At least 13 people were killed and 25 were wounded in Somalia's capital Sunday when a car bomb exploded outside a hotel that hosts the Chinese and Egyptian embassies.
Somali militant group al-Shabab claimed responsibility for the blast that targeted the Hotel Jazeera near Mogadishu International Airport. The hotel is often used by members of parliament and journalists in addition to foreign diplomats.
Local media reported that most of those killed were civilians, including a local TV journalist. A Chinese embassy staff member was reported among the injured. Officials have released no details about the victims.
A Somali intelligence agent, speaking on condition of anonymity, told VOA that a Toyota Dyna truck filled with explosives went off outside the hotel Sunday afternoon.
One side of the hotel collapsed, and witnesses said their might be people trapped under the rubble.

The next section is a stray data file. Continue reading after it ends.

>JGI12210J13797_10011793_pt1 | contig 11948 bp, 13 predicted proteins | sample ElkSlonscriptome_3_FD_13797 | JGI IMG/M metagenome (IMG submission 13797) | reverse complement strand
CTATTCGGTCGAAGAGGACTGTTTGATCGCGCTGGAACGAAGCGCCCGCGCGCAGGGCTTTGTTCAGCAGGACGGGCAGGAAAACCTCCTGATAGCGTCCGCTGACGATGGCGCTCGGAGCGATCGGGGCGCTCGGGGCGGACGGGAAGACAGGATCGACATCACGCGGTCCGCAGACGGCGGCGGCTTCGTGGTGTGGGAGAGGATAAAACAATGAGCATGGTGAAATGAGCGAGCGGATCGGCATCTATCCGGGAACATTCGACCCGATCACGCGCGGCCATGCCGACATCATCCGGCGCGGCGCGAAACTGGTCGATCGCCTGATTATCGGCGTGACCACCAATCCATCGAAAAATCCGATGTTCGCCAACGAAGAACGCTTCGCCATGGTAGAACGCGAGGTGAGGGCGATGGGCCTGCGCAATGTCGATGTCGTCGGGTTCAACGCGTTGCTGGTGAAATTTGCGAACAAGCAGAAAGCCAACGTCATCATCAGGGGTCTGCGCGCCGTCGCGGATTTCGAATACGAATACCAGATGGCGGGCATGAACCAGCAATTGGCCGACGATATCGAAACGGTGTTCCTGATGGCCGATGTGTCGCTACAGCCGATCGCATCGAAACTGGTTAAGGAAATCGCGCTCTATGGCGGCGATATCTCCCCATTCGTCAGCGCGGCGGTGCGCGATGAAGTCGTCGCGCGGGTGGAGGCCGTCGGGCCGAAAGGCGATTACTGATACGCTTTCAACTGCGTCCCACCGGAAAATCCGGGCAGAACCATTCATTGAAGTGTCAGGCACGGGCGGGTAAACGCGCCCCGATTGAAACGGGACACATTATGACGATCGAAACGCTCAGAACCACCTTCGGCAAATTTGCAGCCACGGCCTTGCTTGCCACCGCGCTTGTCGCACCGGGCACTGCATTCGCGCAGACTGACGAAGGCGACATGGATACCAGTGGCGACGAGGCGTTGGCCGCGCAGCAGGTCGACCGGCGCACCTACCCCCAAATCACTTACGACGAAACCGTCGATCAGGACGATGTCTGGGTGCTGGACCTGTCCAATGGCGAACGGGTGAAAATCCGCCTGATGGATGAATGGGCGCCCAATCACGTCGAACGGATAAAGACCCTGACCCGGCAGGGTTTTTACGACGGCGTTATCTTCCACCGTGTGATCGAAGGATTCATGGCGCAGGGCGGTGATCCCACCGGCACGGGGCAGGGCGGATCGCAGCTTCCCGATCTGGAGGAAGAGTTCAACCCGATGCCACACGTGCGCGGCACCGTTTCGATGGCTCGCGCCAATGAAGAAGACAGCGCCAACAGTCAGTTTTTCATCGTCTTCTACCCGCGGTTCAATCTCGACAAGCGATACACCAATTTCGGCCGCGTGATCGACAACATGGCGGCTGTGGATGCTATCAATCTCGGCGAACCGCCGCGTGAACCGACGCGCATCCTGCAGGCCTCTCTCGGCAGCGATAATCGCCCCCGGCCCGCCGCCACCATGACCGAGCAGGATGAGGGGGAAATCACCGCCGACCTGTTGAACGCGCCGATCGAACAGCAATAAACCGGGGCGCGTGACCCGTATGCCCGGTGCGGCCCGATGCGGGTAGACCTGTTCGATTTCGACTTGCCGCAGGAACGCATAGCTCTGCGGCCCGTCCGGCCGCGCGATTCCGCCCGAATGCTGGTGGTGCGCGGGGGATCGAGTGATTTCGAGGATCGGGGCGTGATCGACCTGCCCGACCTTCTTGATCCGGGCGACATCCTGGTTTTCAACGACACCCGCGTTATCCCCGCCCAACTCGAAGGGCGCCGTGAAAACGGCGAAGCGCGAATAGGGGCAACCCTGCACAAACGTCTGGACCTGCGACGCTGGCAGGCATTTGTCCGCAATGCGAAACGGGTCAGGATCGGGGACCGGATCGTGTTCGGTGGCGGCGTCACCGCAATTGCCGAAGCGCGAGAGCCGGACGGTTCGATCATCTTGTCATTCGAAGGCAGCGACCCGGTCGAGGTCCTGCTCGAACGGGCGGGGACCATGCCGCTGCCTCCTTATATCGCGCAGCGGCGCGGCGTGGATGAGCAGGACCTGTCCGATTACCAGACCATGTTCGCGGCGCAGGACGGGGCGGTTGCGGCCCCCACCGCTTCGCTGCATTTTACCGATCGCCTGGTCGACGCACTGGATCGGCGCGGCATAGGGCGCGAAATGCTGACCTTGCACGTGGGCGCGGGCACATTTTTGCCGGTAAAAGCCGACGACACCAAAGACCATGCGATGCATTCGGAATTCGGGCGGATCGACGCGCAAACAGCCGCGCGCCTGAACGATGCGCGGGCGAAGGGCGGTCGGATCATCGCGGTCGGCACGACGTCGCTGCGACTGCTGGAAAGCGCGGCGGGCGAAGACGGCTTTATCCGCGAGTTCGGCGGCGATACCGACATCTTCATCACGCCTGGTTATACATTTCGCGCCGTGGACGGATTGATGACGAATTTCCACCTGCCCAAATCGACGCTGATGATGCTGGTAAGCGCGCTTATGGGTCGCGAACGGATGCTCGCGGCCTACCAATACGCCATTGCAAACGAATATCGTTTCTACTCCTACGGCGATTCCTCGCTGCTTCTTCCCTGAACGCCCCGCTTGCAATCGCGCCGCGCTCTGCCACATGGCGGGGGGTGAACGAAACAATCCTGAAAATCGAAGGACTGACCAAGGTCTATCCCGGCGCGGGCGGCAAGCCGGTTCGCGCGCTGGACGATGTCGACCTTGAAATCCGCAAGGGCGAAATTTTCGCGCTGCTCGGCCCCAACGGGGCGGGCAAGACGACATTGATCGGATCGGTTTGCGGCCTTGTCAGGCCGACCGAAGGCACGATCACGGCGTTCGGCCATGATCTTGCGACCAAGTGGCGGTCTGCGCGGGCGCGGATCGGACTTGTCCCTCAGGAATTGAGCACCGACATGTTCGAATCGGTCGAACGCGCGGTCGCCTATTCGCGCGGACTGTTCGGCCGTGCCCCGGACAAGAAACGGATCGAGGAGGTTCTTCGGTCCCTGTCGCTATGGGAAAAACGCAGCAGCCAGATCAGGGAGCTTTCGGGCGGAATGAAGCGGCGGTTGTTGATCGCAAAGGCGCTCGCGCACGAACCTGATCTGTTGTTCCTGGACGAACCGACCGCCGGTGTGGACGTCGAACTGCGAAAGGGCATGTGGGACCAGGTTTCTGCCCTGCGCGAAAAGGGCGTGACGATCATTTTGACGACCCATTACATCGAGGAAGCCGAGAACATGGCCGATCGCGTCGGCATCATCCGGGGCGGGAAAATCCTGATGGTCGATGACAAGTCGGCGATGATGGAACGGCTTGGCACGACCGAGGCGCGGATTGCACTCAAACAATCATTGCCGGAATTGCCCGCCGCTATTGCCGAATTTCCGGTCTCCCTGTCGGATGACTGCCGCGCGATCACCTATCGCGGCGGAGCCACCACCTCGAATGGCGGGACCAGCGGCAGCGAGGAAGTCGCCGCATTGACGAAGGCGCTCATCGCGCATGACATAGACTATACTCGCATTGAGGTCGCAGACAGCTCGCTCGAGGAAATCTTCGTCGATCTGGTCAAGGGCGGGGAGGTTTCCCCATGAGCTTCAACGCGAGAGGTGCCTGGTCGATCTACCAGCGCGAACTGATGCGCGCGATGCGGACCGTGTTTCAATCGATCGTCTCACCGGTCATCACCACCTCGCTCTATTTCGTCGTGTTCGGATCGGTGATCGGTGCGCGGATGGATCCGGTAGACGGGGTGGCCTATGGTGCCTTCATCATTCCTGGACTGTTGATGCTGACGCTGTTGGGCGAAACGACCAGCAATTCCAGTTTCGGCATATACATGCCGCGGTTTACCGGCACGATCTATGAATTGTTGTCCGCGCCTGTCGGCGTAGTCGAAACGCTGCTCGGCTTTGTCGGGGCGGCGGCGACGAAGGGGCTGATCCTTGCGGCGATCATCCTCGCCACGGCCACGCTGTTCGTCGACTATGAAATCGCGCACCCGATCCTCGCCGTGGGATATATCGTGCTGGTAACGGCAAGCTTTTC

A pro-Shabab website said the attack was carried out by a suicide bomber and was done in retaliation for the recent killings of militant fighters in Somalia's Bay and Bakool regions by Ethiopian troops.
Ethiopia is one of several East African nations who have troops in Somalia fighting al-Shabab. The group has lost most of the territory it once controlled but carries out periodic high-profile attacks.
In April, al-Shabab militants killed 148 people at Garissa University College in eastern Kenya.
Sunday's attack occurred as President Barack Obama wrapped up a visit to Kenya and traveled to Ethiopia. A U.S. National Security Council statement strongly condemned what it called the "abhorrent attack" in Mogadishu. It said the United States remains steadfast in its commitment to work with Somalia, regional partners such as Kenya and Ethiopia, and the broader international community to bring an end to acts of terrorism and combat violent extremism in Somalia.